Whenever possible, it is best to leave Windows loaders alone and use EasyBCD to add a Linux OS to the Windows 7 boot loader … but *always* be sure Windows 7 is on your *first* hard drive (any partition) if you have more than one HD and you might ever need its startup repair to work. However, even EasyBCD can be tricky and might not always make a working entry.

    Ultimately, the best “solution” I ever found was to have either SuperGRUB or SuperGRUBII — neither is best for *all* Linux OSs — on a CD and to boot my machine from that CD and to then manually select an OS to run.

  30. Jim

    I would like to see a graphical representation in the Linux installer for hard disks; a pie chart-like graphical representation showing where the boot loader is being placed on which device. Device names in Linux always confuse me and I wish it was just simplified instead of sda1 etc,…and some devices in Linux are treated like SCSI devices (at least, SATA drives were at one time….). This is all confusing to anyone new to Linux and long time Linux users have agreed again and again on line that the terminology is confusing – even so, Linux keeps on mindlessly using the same terminologies for hardware devices.

    I would like to see those graphical representations within the manual formatter for the hard disks – where GRUB is placed AND where root, boot and home partitions are located and on which hard device.

    I used Fedora and found the manual formatter and partitioning tool so confusing! I complained to Fedora and some of them said, “If you don’t like it the way it is, just leave.” With that kind of arrogance, I dumped Fedora for good…apparently, they are living in some other kind of world where they don’t think they need anyone else but themselves – oh well, pet peeve.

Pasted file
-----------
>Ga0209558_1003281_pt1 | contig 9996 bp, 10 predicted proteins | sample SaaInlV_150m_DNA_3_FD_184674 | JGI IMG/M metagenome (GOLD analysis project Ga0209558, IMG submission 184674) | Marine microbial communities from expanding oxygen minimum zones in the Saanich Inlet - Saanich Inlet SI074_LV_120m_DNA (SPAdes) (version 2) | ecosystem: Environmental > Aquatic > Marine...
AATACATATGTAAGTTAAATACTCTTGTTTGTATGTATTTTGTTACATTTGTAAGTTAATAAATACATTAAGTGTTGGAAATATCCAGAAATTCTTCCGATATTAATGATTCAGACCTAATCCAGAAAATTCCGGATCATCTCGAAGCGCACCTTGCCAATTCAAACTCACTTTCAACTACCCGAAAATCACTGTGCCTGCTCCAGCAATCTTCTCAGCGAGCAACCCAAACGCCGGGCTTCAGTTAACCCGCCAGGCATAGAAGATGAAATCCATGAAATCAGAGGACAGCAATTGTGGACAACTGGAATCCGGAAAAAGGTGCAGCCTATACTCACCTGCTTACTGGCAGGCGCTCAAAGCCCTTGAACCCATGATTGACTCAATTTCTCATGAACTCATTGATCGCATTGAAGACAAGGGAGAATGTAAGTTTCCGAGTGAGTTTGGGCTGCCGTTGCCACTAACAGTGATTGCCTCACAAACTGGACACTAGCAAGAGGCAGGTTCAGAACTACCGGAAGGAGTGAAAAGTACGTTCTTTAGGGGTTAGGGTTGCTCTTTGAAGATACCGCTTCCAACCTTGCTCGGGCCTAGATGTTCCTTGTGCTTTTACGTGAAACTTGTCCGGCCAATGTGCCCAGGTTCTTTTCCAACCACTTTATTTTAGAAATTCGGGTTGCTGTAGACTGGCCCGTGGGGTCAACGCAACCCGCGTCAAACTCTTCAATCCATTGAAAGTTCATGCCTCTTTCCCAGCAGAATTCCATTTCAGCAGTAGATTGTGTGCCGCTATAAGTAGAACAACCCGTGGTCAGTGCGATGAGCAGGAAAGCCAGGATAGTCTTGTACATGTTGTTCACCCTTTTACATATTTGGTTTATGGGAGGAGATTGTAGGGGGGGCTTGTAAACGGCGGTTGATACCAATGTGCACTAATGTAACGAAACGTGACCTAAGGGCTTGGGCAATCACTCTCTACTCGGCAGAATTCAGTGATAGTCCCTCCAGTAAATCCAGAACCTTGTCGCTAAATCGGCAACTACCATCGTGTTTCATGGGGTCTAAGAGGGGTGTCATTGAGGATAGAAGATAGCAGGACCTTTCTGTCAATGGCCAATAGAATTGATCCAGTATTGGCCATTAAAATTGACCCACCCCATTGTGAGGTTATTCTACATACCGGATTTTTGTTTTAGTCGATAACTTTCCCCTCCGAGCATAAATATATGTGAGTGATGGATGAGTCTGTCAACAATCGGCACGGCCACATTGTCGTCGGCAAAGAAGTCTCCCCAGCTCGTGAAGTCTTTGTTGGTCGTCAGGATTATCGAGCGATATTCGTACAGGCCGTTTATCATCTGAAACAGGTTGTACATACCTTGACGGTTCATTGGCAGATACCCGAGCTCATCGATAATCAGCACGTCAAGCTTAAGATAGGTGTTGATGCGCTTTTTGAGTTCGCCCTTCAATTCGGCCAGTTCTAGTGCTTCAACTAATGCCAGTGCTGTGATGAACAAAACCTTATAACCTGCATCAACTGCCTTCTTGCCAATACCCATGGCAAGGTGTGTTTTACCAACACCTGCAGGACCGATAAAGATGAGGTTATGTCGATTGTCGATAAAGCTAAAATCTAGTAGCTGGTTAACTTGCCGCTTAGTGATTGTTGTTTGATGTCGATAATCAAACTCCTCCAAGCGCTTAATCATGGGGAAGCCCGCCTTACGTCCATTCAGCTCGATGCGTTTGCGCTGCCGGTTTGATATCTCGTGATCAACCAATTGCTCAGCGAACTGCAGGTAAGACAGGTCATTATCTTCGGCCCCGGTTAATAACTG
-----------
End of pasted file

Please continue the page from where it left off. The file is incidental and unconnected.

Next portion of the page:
I think the installer can be imporved and simplified making it easy for everyone to install multiple disks and manage them all in Linux, with the simplification of hard device terminology. That is what I would like to see done.

  31. Knightwing

    I use GRUB but find that when I switch from Ubuntu to Windows that the Windows side will restart itself as if booting the first time didn’t work. Mind you after it restarts again everything is fine.

    I wonder if that has to do with the new Ubuntu or Windows 7.

  32. LeVa

    Thank you so much, like ubuntu, but my brother uses the pc, and gets mad when it loads up ubuntu.